How I Travel With Rheumatoid Arthritis

Seth Ginsberg Health Guide
  • "How do you do it?"

     

    I get that question a lot, especially from my mother, when I tell her about my upcoming travel itineraries. Then, as though she's saying it for the first time each time, she'll say "the youth is wasted on the young," as though I don't appreciate being young and full of stamina. But, when you have arthritis, "young" doesn't necessarily equate to having a lot of stamina. So keeping a game plan when traveling is essential, and someone to remind me (nag?) about that game plan gives me a chance to constantly refine it.

    My travels take me everywhere, most often to talk to groups of doctors, patients, families and others about arthritis, on behalf of the CreakyJoints community. I'm kind of like a (very hairy) mouthpiece for arthritis - always trying to raise awareness and draw attention to our collective needs.

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    As a result of my hectic schedule, I find myself taking trains, planes and automobiles virtually every week, sometimes multiple times in the span of a few days. And this can take a real toll on the body, especially during early mornings or late nights, not to mention in the confines of modern day commercial aircraft.

    I take particular issue with airports in this country. Why are they so darn big? Have you ever visited a major U.S. city that didn't have an airport three times the necessary size? This means it can be - literally - over a mile from curb to gate, and when you're hauling carry-on bags (dare we check bags and surrender them to the airlines?!), it can tax your already achy joints and make the trip quite painful.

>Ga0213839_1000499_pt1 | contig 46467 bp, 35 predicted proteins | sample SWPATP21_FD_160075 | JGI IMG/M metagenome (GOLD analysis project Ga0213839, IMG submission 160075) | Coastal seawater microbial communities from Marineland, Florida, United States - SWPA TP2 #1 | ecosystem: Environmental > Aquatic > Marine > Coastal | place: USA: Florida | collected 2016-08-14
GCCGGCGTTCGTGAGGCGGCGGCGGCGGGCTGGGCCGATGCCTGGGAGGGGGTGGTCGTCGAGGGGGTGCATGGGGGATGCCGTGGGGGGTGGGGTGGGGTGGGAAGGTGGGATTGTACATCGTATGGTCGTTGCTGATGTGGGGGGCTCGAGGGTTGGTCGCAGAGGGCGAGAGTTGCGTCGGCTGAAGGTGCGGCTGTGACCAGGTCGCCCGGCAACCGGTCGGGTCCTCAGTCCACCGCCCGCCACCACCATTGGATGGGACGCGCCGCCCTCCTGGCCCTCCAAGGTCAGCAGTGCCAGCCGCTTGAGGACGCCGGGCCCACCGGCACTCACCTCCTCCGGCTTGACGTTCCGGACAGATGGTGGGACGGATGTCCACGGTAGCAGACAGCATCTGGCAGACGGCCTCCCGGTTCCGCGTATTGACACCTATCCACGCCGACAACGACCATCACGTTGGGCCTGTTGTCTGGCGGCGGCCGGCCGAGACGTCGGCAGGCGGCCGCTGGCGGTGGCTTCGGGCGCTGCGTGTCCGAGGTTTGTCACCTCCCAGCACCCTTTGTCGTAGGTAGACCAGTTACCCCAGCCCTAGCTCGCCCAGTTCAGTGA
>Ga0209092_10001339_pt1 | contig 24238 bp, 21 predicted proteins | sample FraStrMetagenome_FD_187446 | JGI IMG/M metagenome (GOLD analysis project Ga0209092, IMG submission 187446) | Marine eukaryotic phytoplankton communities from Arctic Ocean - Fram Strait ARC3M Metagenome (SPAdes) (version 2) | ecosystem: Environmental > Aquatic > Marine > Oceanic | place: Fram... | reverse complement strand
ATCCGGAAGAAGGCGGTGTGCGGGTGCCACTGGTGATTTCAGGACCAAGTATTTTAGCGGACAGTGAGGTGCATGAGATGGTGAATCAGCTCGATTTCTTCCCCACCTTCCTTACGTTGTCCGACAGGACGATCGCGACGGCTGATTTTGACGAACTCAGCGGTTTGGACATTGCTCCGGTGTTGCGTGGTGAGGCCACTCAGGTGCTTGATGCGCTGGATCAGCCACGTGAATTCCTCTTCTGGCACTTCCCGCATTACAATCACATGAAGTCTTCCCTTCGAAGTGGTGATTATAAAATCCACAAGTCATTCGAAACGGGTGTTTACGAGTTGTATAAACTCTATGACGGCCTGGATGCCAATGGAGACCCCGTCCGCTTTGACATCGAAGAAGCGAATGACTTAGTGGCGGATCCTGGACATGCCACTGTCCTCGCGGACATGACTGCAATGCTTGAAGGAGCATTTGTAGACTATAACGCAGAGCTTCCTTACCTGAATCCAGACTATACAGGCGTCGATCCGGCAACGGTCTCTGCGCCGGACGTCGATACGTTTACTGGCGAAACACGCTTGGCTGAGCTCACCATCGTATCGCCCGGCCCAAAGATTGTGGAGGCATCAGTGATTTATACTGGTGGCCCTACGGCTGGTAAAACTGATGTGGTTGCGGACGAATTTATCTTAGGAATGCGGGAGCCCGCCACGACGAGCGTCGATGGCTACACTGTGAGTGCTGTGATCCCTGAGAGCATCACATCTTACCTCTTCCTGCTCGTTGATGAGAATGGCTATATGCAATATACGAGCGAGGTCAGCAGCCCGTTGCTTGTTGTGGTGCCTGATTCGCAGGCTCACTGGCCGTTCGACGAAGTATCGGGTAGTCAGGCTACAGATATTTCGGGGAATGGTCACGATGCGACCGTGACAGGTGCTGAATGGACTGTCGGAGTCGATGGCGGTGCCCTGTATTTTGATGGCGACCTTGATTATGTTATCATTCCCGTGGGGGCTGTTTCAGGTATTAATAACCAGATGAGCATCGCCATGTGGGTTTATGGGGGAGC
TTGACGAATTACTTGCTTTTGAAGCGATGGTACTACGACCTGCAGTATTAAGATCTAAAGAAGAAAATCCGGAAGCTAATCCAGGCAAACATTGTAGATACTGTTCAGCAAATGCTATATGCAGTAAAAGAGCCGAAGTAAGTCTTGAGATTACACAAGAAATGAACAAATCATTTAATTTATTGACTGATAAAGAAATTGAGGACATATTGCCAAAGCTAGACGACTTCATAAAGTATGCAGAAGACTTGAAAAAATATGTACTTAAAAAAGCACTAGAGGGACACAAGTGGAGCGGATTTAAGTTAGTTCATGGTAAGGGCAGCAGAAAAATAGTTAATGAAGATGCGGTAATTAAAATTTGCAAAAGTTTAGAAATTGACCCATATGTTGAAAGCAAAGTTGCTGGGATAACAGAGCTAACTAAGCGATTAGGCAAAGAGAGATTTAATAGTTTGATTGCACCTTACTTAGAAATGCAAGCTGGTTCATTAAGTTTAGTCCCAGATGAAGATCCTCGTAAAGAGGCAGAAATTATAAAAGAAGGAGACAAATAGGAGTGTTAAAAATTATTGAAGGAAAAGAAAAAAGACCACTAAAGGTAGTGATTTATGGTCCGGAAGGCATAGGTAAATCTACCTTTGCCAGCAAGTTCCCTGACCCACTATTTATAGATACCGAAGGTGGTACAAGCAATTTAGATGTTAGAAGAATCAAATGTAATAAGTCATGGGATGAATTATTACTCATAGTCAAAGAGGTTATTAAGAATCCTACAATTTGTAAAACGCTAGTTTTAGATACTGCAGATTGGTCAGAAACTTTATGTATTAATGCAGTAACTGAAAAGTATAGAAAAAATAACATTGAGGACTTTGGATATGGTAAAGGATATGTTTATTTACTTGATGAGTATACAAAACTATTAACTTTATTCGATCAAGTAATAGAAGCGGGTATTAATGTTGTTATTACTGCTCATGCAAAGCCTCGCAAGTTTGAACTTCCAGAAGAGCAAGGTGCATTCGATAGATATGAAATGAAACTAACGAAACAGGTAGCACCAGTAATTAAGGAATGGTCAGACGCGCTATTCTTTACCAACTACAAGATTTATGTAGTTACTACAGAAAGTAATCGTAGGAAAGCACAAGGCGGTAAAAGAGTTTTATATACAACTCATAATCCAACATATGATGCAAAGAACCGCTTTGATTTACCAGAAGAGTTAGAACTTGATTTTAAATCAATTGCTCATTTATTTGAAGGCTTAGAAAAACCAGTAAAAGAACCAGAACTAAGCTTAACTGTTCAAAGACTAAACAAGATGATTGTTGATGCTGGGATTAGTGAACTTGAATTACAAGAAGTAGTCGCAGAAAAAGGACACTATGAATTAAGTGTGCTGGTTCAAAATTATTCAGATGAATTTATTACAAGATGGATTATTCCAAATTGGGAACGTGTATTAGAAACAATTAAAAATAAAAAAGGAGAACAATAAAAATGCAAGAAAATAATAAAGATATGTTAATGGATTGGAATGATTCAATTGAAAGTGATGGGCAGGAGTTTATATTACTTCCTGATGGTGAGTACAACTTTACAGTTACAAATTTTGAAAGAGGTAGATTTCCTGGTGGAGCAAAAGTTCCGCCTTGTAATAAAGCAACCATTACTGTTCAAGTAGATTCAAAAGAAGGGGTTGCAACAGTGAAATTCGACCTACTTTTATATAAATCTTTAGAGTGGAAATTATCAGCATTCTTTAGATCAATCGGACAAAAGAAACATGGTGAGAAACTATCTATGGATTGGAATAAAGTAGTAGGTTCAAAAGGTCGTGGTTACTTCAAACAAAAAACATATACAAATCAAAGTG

I've gotten a routine down to ease the pain, so to speak, and it includes making sure I get lots of sleep the night before, asking for help (there's no shame in riding that cart) (it'll actually make you feel like airport royalty) and sitting whenever and wherever possible. I also recently ditched the shoulder-strap bags for the carry-on with wheels, and this has helped a lot.

    Stretching has gotten me through most trips, and it's something I should be doing more often. I'm the guy that everyone awkwardly stares at, while I stretch in the middle of the aisle of an airplane. On one occasion was I wearing a shirt which exposed my stomach during one of those wonderful, intense stretches. It mostly drew attention from the old lady sitting in the aisle seat who wouldn't stop staring. After a moment I paused my stretch and told her that if she'd like to keep looking, it'll cost her a dollar. That settled that.

    I also need to eat healthy when I travel. It's a must. "Feel good food" keeps me going. On morning flights I stare at the bacon-egg-and-cheese sandwiches and salivate, though I settle for a yogurt and fruit. It kind of sucks to forfeit the deliciousness that is greasy breakfast food, but I learned a long time ago that in some roundabout way, the stomach is connected to the joints, and to take care of one is to take care of the other.

    Along the way I have met lots of people who have shared really good ideas about what they do to cope with a long flight, a bad travel schedule or just being on-the-go with arthritis, and I'm always up for more suggestions. To ask the question made famous by my mother, "how do YOU do it?"

Published On: June 02, 2009